Cover Image: Baseball's Leading Lady

Baseball's Leading Lady

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Member Reviews

This is an incredible nonfiction story with tons of details and lots of information! You will enjoy that it reads easily and you will walk away knowing a lot more than when you began to read it initially. Andrea does a great job providing good details as well as photographs which help you bring the story to life. A great book for a research paper as well!
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This book is as interesting as it is special. I went into this book expecting a biography of the phenom Effa Manley, a female powerhouse in American baseball and especially in the Negro Leagues, where she found and fostered some of the best Black players of the generation. But what I found was not only insight into Effa, but a nuanced and wide view of the rise of baseball, the issues that plagued not only the sport but American society, and the ways in which Black Americans made their place in spaces that fought to deny them. Every page is filled with history I had never learned, from the rise of Jackie Robinson, to Effa Manley's boycotting efforts, to the messy ways in which white baseball was integrated. Not only does this book teach, but it inspires--inspires you to think critically and inspires you to dig deeper, introducing a myriad of topics related to Effa, baseball, and integration that could keep you busy and excited by Black history for decades! The history of Black baseball provides context to Effa's life and the expediency and passion with which she managed her team and her players. While I would have loved to learn more about Effa's introduction to baseball or what she did after Black baseball had met its demise, I was thoroughly excited by what this book does provide. And like all good nonfiction, the questions it left me with inspired me to dig deeper on my own.

But not only is this an expansive nonfiction, Williams writes with poignancy and charm. From the opening scene, the atmospheric tone assures you that not only are you in for good history, but also a good book. From the scenic descriptions down to the very last snapshot of Ms. Manley's mink cape, this book draws a vivid picture. Black history nonfiction for young children and teens is on the rise and I think this book has solidified its place in the field.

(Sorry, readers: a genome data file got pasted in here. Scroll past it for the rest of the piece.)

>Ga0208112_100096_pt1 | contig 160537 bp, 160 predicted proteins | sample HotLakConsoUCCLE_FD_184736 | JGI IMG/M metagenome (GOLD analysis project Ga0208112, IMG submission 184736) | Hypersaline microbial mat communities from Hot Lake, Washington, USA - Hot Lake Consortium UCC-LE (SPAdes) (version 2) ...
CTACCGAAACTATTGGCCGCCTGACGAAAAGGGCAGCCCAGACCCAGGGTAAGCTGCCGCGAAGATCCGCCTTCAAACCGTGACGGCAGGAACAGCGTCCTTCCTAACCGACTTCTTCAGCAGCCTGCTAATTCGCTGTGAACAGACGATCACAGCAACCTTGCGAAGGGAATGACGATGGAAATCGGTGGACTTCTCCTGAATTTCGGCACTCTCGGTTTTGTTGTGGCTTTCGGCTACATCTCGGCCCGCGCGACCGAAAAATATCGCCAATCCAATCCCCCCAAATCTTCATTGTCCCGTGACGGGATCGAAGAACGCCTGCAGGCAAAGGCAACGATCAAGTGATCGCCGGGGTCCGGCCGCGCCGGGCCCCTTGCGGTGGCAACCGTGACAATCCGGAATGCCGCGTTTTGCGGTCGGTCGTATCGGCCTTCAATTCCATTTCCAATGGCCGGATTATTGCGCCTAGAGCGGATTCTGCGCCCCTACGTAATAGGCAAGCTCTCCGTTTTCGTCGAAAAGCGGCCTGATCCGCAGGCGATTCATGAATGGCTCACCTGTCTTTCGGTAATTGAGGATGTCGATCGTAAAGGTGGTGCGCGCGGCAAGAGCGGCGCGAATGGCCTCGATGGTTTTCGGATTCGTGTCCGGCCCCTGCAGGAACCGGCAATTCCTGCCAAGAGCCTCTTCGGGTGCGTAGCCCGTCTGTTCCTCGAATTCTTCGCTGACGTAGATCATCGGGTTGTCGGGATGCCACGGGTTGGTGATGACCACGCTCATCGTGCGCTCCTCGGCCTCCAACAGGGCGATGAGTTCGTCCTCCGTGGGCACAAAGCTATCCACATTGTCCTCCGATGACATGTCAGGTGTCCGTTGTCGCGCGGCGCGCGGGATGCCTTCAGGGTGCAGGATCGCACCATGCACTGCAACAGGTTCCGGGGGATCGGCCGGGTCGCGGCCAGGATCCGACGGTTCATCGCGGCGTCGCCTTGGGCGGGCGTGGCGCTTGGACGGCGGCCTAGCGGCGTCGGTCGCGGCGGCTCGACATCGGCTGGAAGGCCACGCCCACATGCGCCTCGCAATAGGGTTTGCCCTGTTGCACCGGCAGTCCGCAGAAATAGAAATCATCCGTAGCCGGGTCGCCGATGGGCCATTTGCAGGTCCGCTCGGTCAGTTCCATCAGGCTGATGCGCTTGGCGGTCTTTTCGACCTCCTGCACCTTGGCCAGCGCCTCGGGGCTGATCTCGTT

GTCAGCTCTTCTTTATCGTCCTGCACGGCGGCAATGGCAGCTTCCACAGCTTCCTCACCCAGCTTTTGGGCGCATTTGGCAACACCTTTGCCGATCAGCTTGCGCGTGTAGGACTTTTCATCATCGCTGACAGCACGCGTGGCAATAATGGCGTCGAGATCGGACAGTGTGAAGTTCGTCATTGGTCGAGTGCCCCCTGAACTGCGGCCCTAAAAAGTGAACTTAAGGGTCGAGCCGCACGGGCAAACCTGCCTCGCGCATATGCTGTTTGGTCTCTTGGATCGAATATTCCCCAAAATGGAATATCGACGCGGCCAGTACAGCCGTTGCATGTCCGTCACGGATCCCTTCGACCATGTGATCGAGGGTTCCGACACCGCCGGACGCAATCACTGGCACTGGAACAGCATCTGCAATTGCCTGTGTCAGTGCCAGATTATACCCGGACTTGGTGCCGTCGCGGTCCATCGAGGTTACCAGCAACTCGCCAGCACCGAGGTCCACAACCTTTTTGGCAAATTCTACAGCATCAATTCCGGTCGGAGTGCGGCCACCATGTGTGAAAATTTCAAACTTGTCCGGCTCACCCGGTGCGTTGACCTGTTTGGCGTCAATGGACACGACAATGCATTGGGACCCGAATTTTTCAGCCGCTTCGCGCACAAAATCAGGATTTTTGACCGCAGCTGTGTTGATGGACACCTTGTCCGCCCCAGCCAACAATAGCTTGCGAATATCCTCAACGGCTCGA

Thank you to Netgalley and the author for providing a free advanced copy in exchange for an honest review.
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Misleadingly titled, Baseball's Leading Lady is more of a general history of the Negro Leagues rather than a biography of Effa Manley. Nevertheless, it is still a very good place to start for anyone, children and adult alike, to start if they are interested in learning about early baseball and/or blackball. The Negro Leagues are often only relegated to a footnote in Major League baseball histories, especially those for children. This title deals with complicated issues including integration vs separatism and black owned teams vs the benefits of major league and more. The only downside is someone looking for information on Manley may be disappointed when it takes a  few chapters to get any significant information on her. In some chapters there is only a line or two of text on Manley and then it veers off into more information on other important figures in Blackball History.
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This was a great read and thoroughly researched. I went into it thinking it would be a biography of Effa Manley, but it so much more than that. I liked that I also learned so much about the Negro Baseball Leagues. I would hand this baseball fans and history buffs alike.
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